Publisher: Little, Brown Books for Young Readers
Publish Date: June 1, 2011
Origins: From Publisher for Review
Order From: Amazon / Barnes & Noble
Synopsis: Seventeen-year-old Alyssa thought she knew who she was. She had her family and her best friends and, most important, she had Sarah. Sarah, her girlfriend, with whom she dreamed with about the day they could move far away and live out and proud and accepted for themselves, instead of having to hide their relationship.
Alyssa never thought she would have to make that move by herself. But disowned by her father and cut off from everyone she loves, she is forced to move hundreds of miles away to live with Carly, the biological mother she barely knows, in a town where everyone immediately dismisses her as "Carly's girl." As Alyssa struggles to forget her past and come to terms with her future, will she be able to build a new life for herself and believe in love again? Or will she be forced to relive the mistakes that have cost her everything and everyone she cared about?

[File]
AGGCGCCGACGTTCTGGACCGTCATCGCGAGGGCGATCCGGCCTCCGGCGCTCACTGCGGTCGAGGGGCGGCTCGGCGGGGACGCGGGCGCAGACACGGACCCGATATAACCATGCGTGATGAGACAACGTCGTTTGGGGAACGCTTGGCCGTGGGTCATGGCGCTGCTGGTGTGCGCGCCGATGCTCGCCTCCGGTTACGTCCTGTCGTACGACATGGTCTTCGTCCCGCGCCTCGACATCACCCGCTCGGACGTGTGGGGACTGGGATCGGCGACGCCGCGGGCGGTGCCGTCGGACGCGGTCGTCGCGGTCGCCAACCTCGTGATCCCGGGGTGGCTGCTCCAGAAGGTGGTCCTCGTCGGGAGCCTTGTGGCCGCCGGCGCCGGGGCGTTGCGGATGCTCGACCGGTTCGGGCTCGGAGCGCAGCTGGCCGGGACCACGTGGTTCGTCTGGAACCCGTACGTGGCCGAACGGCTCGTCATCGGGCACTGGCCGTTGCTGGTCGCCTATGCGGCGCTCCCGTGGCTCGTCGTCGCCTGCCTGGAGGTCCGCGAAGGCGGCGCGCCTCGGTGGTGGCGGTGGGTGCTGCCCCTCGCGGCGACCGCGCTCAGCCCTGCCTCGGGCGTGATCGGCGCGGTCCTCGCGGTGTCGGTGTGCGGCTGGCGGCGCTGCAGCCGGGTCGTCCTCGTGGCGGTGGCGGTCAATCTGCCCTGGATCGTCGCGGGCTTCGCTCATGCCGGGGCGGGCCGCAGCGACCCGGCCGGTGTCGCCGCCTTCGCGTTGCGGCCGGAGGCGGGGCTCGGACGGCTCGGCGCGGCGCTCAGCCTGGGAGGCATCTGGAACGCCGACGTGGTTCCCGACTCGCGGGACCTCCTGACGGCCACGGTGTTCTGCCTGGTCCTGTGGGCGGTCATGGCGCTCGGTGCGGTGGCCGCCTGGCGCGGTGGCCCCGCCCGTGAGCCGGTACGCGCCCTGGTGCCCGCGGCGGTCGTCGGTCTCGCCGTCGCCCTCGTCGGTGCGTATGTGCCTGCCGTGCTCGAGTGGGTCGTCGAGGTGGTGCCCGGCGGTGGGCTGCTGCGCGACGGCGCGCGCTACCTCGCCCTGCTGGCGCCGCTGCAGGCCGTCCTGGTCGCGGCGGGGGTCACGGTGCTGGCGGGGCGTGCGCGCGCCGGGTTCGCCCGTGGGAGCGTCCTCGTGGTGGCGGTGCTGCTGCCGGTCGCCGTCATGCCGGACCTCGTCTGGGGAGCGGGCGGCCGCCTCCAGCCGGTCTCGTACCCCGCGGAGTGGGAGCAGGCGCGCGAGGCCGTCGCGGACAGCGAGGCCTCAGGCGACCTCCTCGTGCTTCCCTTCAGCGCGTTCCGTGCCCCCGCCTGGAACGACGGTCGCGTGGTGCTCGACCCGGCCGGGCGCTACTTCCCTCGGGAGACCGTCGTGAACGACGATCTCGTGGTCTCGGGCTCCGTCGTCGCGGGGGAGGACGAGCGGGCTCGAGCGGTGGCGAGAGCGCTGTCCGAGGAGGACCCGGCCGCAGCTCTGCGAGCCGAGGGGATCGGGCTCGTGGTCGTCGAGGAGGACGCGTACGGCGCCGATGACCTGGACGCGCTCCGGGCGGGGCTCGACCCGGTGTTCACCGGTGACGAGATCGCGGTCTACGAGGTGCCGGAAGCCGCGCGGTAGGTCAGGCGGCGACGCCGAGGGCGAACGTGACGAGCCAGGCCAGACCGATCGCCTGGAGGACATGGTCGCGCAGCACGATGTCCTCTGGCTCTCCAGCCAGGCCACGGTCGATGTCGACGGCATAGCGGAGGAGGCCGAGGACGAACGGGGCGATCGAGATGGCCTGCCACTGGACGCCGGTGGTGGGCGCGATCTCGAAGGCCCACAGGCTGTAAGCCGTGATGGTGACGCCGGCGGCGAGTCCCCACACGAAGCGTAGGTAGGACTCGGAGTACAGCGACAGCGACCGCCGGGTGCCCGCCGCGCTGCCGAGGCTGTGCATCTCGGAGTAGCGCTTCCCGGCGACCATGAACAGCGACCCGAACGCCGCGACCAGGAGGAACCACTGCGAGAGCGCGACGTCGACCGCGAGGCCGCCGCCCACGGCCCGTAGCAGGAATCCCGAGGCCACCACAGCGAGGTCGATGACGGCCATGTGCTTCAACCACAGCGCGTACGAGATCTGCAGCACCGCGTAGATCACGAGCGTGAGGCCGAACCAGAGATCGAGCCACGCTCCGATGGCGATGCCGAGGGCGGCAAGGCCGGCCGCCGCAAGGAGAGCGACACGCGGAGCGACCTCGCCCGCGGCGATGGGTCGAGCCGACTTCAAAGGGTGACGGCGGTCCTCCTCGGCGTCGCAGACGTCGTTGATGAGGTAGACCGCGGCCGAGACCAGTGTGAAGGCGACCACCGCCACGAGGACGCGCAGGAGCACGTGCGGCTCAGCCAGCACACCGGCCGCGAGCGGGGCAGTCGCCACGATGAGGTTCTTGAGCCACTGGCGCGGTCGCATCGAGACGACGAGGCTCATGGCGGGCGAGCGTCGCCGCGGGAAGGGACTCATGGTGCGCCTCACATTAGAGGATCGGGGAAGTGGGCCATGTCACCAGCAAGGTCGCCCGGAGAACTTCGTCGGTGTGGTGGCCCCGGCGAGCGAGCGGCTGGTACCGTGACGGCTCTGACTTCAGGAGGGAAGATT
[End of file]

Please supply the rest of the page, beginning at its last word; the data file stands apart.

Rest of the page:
National Book Award finalist Julie Anne Peters has written a compelling novel about coming out, finding love, and discovering your place in the world. Alyssa's story will speak to anyone who has known the joy and pain of first love and the struggle to start over again.
Review: I laughed and cried while reading about Alyssa's journey to mend her broken life - which I read in one sitting on the way home from our summer camping trip. I think that Ms. Peters has captured the gritty reality of life for many gay teens and teens in general. I actually enjoyed that there wasn't the "uber-perfect" happy ending for Alyssa. We learn about how Alyssa got into her present situation through her memories scattered throughout the book while she navigates her new life with the mother who abandoned her years earlier. A very raw and emotional book that I feel will speak to a lot of people - older teens and adults alike. The characters were fully realized and weaved a heartbreaking and uplifting story filled with the cruelty, wonderment, and diversity life offers.